From the author of the Los Angeles Times Book Prize—nominated Bad Traffic, a fast-paced adventure novel about two young backpackers who find themselves in serious trouble in the jungle of Southeast Asia
On the Burmese border, two naïve backpackers, Will and Jake, follow a tour guide into the jungle, tantalized by the possibility of dalliances with the tribal women who live there. At an idyllic waterfall, they discover that nothing is as it seems and their guide has his own agenda. It is not long before the two young men slip into a nightmarish spiral of murder and moral decay, their chance of survival determined by a game of hideand- seek played out with deadly crossbows. As the stakes get increasingly higher, the bonds of friendship are tested and lives are put on the line. Simon Lewis has written a gripping, amphetaminepaced novel about the hidden perils that can lurk in paradise, and the fine line that we draw for ourselves between what is “civilized” and what is not.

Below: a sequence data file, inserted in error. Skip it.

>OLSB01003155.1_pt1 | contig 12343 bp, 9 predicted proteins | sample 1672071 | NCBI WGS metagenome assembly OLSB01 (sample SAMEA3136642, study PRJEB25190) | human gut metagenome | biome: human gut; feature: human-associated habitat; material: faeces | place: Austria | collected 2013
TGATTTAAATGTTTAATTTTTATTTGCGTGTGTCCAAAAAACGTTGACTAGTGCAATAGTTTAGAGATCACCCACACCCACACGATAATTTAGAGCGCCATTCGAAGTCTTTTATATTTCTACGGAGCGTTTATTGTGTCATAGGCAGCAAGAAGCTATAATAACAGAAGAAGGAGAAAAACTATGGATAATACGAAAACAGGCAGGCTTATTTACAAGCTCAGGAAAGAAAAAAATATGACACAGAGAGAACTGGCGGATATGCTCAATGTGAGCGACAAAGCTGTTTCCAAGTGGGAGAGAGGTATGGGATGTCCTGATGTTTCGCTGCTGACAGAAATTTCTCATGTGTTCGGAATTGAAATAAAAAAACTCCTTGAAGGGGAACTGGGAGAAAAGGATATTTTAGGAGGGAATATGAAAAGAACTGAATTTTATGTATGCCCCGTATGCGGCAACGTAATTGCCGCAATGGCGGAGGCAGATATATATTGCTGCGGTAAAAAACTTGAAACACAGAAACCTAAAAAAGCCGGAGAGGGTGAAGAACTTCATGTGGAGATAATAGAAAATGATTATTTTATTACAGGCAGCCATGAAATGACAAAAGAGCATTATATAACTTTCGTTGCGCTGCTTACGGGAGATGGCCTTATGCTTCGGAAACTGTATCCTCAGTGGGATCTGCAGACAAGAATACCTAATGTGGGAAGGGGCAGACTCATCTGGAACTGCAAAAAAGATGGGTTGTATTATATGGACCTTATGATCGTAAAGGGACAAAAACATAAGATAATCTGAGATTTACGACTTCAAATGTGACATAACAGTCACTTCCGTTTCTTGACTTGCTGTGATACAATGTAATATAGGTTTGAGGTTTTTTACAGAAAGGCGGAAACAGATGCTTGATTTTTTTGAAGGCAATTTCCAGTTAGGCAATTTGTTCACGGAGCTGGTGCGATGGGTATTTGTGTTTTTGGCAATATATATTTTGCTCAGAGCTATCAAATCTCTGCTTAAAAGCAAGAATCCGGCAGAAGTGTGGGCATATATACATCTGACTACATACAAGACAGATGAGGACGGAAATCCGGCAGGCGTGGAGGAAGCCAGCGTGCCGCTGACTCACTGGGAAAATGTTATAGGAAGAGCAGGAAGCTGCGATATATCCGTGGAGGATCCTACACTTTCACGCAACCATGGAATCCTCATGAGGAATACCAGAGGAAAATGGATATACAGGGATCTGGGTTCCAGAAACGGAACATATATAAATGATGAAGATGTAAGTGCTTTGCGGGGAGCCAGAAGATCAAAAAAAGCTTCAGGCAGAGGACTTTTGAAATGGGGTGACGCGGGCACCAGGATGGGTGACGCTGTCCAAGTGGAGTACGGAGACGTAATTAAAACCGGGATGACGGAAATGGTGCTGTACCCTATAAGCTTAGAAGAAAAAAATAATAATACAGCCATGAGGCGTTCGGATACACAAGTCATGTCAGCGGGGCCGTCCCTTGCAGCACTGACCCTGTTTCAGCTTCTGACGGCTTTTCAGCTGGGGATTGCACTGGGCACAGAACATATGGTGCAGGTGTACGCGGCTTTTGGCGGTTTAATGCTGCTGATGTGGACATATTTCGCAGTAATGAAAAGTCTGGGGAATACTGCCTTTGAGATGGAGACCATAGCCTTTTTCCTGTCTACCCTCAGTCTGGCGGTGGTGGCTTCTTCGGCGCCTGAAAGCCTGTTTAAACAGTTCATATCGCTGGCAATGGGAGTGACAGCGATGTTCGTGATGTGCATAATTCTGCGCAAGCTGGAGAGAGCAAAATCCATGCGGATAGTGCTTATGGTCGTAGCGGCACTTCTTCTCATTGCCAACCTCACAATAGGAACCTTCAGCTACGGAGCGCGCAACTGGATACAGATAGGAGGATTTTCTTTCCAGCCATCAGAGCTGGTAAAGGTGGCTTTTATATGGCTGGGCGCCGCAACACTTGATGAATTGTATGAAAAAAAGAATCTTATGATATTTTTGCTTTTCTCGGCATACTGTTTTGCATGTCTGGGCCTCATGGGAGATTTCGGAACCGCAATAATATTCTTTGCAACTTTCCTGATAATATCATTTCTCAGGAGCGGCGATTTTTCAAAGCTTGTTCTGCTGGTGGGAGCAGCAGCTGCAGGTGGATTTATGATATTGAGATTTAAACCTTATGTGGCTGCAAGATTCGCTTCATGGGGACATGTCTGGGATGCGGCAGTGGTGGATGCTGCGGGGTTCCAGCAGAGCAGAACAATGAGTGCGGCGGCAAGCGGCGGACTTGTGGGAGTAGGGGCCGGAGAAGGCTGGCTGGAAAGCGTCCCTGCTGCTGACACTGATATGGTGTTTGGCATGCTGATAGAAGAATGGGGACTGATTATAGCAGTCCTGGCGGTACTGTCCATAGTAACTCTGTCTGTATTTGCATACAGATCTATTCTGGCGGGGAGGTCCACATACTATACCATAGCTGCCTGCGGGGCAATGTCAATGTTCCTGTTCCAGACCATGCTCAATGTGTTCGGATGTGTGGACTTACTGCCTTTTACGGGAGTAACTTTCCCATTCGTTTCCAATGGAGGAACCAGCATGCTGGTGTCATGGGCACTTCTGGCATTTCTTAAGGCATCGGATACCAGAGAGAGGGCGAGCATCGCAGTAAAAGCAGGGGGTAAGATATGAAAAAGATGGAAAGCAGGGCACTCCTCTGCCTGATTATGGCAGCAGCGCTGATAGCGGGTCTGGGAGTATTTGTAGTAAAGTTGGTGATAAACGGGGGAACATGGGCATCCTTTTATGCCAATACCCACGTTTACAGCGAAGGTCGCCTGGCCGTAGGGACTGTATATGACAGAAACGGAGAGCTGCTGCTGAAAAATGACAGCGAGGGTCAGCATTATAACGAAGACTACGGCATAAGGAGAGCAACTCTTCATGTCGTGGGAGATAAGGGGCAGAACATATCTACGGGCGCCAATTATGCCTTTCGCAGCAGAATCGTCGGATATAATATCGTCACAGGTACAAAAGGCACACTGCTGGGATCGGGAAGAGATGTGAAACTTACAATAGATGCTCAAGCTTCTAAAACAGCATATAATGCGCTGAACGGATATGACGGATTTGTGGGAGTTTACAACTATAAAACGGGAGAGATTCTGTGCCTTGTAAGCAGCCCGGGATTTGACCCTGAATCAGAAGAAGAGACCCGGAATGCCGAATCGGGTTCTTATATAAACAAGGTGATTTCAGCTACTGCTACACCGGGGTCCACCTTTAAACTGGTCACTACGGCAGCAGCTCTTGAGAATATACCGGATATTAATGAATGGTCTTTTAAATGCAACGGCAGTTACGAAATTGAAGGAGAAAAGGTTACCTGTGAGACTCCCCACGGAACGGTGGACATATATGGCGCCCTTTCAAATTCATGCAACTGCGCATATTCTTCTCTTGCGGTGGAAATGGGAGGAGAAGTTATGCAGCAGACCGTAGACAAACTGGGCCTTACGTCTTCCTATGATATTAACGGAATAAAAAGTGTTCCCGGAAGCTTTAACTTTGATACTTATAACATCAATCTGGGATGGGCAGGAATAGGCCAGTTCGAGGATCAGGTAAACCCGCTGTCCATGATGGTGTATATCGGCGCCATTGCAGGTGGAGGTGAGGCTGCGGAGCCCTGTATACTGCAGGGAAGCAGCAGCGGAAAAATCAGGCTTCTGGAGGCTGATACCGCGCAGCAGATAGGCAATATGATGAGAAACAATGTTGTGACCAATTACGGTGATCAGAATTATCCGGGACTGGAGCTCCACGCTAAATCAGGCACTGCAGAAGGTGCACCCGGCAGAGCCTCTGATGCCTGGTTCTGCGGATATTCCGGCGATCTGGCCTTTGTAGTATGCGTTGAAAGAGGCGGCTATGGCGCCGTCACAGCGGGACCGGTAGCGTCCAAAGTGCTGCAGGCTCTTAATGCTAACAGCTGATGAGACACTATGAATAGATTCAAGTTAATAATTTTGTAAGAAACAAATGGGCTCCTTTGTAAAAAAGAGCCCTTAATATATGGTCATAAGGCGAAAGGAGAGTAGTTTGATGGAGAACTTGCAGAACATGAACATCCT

In Lewis's well-paced, suspenseful stand-alone, two na ve Brits, Will and Jake, who are backpacking in China, venture into a forest near the Burmese border, guided by Howard, a seedy gone-native white guy, in the hope of seeing a picturesque waterfall and meeting tribal girls with no hang-ups about casual sex. Lewis (Bad Traffic) uses initially small but ominous steps to pave this road to a jungle hell. The young men willingly sink into a morass of shifting perceptions and intentions: Howard turns out to be a smuggler or worse, and the girls prove to be pawns in a deadly game. Jake goads Will into once unthinkable acts, tearing their friendship to pieces and trapping them both in a tightening noose of deceit, violence, and homicide. The author shows how easily privileged youths who think they can control their lives can slip into depravity, on a jungle trek that leads them into the very heart of darkness.